Basset Hounds Forum banner

1 - 11 of 11 Posts

·
Registered
Joined
·
41 Posts
Discussion Starter #1
Hi guys, in all the awesome pics I see all your dogs off their leads. How is that possible...I was warned that Lexie will just start running and never return because of the Bassets scent driven exploring?

She got out of the door the other day - she usually stays put if we tell her to but the Guinney fowl were just too tempting - my husband had to run after her and tackle her without calling her - otherwise she thinks it's a huge game and runs even faster!!!

Tell me what I need to do - she isn't very fond of her little red harnass.

Thanks guys!!!

Simone.
 

·
Registered
Joined
·
775 Posts
I also don't let mine off lead outside the fenced yard. I know just walking them when they catch a scent of something they have a single track mind.
 

·
Registered
Joined
·
987 Posts
off lead work

Lots and lots and lots of training. first your dog, any dog before going off lead must have a complete and consistant understanding of the down from a distance command and a recall. Otherwise forget it. Their noses will take them on an adventure everytime. But a down at a distance can save their lives. It could allow you to stop them before they get too far away from your before they run into a street or something. It is easier to tell them to down and then recall them, than it is to just try to call them back to you.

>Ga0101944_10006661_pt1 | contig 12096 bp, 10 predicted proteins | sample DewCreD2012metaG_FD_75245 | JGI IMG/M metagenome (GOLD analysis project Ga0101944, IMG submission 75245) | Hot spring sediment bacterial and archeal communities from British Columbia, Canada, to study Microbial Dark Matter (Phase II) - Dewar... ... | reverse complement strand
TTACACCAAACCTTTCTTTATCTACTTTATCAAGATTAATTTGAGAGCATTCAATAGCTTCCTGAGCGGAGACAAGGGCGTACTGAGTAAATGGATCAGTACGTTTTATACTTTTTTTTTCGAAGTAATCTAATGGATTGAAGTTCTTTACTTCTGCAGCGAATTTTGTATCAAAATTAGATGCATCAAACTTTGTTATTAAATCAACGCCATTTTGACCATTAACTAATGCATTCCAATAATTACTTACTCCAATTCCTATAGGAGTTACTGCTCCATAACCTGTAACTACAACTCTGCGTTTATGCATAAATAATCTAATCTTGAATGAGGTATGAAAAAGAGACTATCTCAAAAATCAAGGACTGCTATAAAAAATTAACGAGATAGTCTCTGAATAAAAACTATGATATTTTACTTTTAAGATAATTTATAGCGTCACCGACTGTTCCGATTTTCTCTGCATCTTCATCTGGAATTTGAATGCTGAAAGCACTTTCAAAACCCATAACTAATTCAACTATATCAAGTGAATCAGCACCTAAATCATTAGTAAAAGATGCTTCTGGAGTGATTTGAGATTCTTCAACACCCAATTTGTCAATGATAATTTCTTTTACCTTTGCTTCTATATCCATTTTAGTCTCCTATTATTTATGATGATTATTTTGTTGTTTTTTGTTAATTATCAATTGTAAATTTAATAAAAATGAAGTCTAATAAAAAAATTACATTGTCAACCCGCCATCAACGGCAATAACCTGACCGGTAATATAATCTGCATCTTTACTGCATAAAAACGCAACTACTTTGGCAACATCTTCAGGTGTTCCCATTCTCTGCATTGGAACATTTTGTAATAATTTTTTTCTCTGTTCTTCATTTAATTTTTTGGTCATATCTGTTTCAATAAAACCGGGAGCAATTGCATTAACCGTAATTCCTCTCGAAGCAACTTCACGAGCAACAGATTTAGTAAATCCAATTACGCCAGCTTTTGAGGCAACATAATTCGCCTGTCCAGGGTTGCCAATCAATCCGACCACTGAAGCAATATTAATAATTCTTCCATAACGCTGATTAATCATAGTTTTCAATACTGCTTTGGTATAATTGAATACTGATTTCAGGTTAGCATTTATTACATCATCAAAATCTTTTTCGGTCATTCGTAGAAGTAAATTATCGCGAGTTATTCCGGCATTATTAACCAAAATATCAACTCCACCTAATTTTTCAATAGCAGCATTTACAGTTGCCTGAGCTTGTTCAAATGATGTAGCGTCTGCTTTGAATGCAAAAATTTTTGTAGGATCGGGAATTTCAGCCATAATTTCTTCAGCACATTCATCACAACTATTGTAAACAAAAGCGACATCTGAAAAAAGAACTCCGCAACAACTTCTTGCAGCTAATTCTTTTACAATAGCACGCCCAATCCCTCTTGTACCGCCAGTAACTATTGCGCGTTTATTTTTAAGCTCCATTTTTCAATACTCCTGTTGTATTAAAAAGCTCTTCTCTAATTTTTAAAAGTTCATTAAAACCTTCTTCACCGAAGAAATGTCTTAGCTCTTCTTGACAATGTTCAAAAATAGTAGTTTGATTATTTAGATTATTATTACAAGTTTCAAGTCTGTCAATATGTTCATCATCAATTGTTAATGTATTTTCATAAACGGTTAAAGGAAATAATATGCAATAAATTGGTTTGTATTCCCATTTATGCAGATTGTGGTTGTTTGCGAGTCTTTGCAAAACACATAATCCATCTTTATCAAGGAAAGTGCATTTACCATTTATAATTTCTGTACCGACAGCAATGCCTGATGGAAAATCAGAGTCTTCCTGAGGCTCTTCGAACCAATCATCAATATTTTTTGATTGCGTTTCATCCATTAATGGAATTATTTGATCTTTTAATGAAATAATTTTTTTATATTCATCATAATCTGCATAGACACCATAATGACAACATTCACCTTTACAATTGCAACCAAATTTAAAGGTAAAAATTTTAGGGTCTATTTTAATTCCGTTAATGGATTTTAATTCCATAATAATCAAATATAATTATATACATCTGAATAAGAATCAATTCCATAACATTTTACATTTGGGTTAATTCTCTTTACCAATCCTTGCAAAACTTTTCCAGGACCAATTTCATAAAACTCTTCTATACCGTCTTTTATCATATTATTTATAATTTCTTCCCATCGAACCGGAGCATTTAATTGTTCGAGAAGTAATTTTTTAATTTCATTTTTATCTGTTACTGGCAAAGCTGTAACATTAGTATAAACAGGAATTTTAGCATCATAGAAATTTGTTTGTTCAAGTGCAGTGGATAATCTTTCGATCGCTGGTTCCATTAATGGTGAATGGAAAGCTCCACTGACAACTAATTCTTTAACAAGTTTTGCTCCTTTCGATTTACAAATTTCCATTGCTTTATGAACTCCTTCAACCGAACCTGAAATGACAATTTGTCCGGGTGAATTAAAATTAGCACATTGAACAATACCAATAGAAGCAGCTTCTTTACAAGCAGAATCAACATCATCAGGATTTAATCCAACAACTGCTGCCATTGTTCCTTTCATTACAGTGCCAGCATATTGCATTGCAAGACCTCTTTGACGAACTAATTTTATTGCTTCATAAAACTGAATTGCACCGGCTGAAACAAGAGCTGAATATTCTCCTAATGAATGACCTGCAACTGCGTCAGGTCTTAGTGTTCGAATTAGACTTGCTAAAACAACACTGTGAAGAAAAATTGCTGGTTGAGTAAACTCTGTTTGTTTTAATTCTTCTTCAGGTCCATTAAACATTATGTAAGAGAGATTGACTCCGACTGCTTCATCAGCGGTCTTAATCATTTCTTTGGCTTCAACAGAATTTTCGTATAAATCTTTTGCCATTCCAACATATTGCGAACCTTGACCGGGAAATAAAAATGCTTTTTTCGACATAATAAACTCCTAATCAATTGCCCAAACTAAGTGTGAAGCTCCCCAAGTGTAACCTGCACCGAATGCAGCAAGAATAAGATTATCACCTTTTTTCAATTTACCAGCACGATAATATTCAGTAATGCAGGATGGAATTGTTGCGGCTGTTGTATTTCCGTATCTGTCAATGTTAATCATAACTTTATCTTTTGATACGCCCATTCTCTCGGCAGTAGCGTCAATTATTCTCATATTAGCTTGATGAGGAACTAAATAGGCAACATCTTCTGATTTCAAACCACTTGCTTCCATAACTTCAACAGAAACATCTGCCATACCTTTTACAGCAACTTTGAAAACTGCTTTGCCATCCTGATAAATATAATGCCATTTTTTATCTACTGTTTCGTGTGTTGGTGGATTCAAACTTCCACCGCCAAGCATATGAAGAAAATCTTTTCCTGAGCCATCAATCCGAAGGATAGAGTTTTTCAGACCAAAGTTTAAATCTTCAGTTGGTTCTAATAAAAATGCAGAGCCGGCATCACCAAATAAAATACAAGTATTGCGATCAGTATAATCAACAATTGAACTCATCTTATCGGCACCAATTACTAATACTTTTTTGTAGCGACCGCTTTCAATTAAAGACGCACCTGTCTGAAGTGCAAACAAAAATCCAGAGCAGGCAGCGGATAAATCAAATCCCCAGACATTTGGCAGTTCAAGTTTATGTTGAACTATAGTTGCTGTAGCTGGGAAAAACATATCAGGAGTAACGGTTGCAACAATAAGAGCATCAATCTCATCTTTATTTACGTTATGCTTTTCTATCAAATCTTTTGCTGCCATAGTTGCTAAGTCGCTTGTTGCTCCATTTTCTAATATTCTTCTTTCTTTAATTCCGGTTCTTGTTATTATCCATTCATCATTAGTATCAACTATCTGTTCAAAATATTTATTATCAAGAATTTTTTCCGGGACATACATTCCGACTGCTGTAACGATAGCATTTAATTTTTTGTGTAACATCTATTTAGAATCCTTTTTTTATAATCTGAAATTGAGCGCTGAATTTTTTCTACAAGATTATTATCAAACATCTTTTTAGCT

Never train for off lead in an open space. They aren't reliable yet and cannot be trusted in open spaces.
 

·
Registered
Joined
·
1,968 Posts
Training in a family call circle, training outdoors on a long lead, at school with distractions, and lots of treats. And we keep training for fun and treats. We also keep Hap exercised so he dosn't feel the need to bolt just to run off steam. Also we are very careful as to where he is allowed off leash, never near traffic.
Joan
 

·
Registered
Joined
·
530 Posts
I walk mine a lot off leash, but mine have so short legs that I can walk
faster than they run. Even so, I don't trust them near traffic and roads.
In the forest, they follow me like shadows, won't risc losing track of dad...

Bassets are slow learners, but respond well on food and treats.
It's wise to learn them to stop on command, could save their
lives in an emergency.

Good luck!

 
J

·
Guest
Joined
·
0 Posts
I walk mine off the lead but ONLY away from traffic and other dangers. And I watch him all the time. Jake has learned 'WAIT!' (said in a LOUD voice) and he usually stops. It's taken lots of training to do this. Also agree about the use of recall and 'down' commands - Bassets must be trained reliably to do this!